Wednesday, November 28, 2012

On the power of doing nothing: a message for OWS

Where is OWS now, after more than a year of “occupation?” Providing charity and humanitarian aid to victims of industrial weather events, buying the debt of morons who purchased the American dream before reading the fine print—working diligently to relieve the machine of its human burden so that its gears remain intact and operational.  

This from Daniel Quinn:

"As everyone knows (especially revolutionaries), hierarchy maintains formidable defenses against attack from the lower orders. It has none, however, against abandonment. This is in part because it can imagine revolution, but it can’t imagine abandonment. But even if it could imagine abandonment, it couldn’t defend against it, because abandonment isn’t an attack, it’s just a discontinuance of support.

It’s almost impossible to prevent people from doing nothing (which is what abandonment amounts to).

But won’t the powers that be try to prevent people from doing nothing? I can imagine them trying (but I honestly need help imagining them succeeding)."

The door to the prison has been open all along.  All we need to do is walk out.  

Tuesday, November 27, 2012

Anarchy and the will to power

Humans, as social primates, are sensitive to power differentials that are always present in group situations. The fact that all humans possess this natural sensitivity, the fact that human history since the agricultural revolution (that is, all of “history”) has been a protracted tale of violence and conquest, and the fact that modern-day consumer capitalism follows an amoral “dog-eat-dog” prime directive, suggests to many only one possible conclusion: humans are driven by a will to power. We are power-hungry both as individuals and as a species.

I would like to suggest a slightly different perspective. The will to power, rather than reflecting an entrenched feature of human nature, reflects instead a response to the social architecture of the technological order and the direct threat to personal autonomy posed by its systems of authority and control.

At least two million years of (largely) egalitarian and (mostly) peaceful society preceded the post-agricultural power-orgy with its chronic warfare and genocide, widespread slavery and oppression, and perpetual political intrigues. Lust for power can’t exist in any meaningful sense until a power structure is in place. This is commonsense logic. Without the division of labor, the isolation of knowledge, and a hierarchical organization of authority, we are left with a severely limited notion of power.

Power implies an operative system of authority. Sure, you might be bigger and stronger and have more friends, but in an egalitarian society, without the ability to permanently restrict my access to needed resources or my ability to provide for my own life needs (or my ability to sneak up and kill you with a poison arrow when nobody is looking), you might be able to temporarily affect my comfort, but you can have no real power over me. It is only with the emergence of artificial hierarchy, when I become dependent on the operation of technology that itself depends on the hierarchical ordering of social relations, that I can be subject to another’s power.

And the will to power itself, according to this view, is a reaction to the absence of egalitarianism, not a latent drive to control other people. It reflects a desire to maintain personal autonomy in the presence of those who would limit it. I want to be the boss, not so that I can enjoy some kind of pleasure in the power to boss other people around, but so that I can be free from having to obey the commands of others.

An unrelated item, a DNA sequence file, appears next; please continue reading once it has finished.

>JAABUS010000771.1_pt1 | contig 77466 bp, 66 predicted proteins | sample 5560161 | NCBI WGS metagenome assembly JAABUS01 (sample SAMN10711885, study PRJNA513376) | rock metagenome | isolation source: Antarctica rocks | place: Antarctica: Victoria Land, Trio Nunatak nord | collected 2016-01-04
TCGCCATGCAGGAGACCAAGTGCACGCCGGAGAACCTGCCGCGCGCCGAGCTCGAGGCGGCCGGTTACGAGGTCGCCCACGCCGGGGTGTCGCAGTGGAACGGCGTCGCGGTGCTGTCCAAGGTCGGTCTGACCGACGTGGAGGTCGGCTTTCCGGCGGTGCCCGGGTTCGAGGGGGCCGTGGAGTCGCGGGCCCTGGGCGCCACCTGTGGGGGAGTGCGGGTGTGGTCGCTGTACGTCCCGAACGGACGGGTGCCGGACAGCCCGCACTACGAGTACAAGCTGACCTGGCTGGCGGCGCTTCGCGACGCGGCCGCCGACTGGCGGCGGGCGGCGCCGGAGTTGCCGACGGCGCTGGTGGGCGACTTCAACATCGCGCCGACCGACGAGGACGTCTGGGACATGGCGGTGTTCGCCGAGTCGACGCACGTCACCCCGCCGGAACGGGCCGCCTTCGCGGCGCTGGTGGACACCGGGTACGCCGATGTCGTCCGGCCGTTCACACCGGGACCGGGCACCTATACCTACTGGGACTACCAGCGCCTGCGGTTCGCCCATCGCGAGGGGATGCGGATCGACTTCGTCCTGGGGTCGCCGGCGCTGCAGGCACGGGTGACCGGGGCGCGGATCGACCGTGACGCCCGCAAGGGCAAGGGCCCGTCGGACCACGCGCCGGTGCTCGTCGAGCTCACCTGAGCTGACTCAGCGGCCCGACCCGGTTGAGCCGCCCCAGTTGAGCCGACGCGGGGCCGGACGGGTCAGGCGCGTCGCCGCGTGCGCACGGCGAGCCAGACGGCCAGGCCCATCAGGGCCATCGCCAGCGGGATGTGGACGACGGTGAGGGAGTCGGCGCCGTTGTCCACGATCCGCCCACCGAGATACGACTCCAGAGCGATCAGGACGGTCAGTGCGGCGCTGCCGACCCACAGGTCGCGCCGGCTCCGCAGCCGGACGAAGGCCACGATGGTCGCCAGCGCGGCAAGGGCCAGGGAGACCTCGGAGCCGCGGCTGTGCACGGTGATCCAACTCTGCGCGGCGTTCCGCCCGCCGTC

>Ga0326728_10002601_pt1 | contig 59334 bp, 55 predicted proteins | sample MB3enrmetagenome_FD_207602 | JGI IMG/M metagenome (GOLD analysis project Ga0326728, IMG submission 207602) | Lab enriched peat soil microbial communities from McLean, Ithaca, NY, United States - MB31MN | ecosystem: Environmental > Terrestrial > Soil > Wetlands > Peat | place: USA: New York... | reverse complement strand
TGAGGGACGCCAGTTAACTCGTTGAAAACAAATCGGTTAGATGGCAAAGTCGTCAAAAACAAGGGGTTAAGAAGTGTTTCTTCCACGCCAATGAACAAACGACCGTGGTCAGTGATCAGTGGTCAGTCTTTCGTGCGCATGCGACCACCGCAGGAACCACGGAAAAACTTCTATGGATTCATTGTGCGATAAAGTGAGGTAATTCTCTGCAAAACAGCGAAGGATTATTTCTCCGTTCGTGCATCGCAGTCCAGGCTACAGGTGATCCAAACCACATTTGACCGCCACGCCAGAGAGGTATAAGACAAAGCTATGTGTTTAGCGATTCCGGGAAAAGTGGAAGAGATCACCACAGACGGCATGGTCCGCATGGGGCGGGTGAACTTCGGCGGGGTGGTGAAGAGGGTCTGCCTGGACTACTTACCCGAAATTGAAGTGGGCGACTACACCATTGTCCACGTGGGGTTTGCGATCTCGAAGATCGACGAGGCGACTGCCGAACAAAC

Wednesday, November 21, 2012


The progressive media has been making a lot of noise about the same-sex marriage initiatives that were passed during the last election cycle, as if the legal recognition of gay marriage (or the legal recognition of anything else, for that matter) is some kind of victory. So now there are more states in which non heterosexual people can enter into coercive government-recognized bondage with each other, and this is a cause for celebration? 

Isn’t the legalization of gay marriage just a further broadening of government control? I forget, why is it again that I need government validation of my relationship with another person if it is truly based on mutual freedom of association?  

Let’s be clear about this: marriage is an institution that derives directly from the historical ownership of human beings. Its modern variant as a legal contractual bondage agreement merely obscures the master-slave relationship behind an economic curtain and a veil of mutual autonomy-annihilation. We should be working to eliminate all legal mediation and all systematizing of human relations.

Friday, November 16, 2012

Kung POW!

Things aren’t always what they seem, of course. Take a familiar illusion caused by the way that light bends through water as an example. I remember reaching for a colorful pebble in the bed of a clear mountain stream when I was a young child and being shocked to find that the bottom was farther than it appeared and the rock was nowhere near where I thought I put my hand. My grandfather told me that his mother’s people understood about this illusion, and to compensate for the distortion they would hold the tip of their fishing spear under the water, and gage their aim by where the tip appeared to be instead of where it really was.

Events may appear transparent at times. There is a seductive illusion that our perception is actually enhanced by the smoke and heat of civilization. And then we immerse ourselves in the stream and find that we are all victims of a lethal foreshortening.

If corporate industrial mass society was a Chinese restaurant, I would be a suicide bomber with a jones for Lo Mein.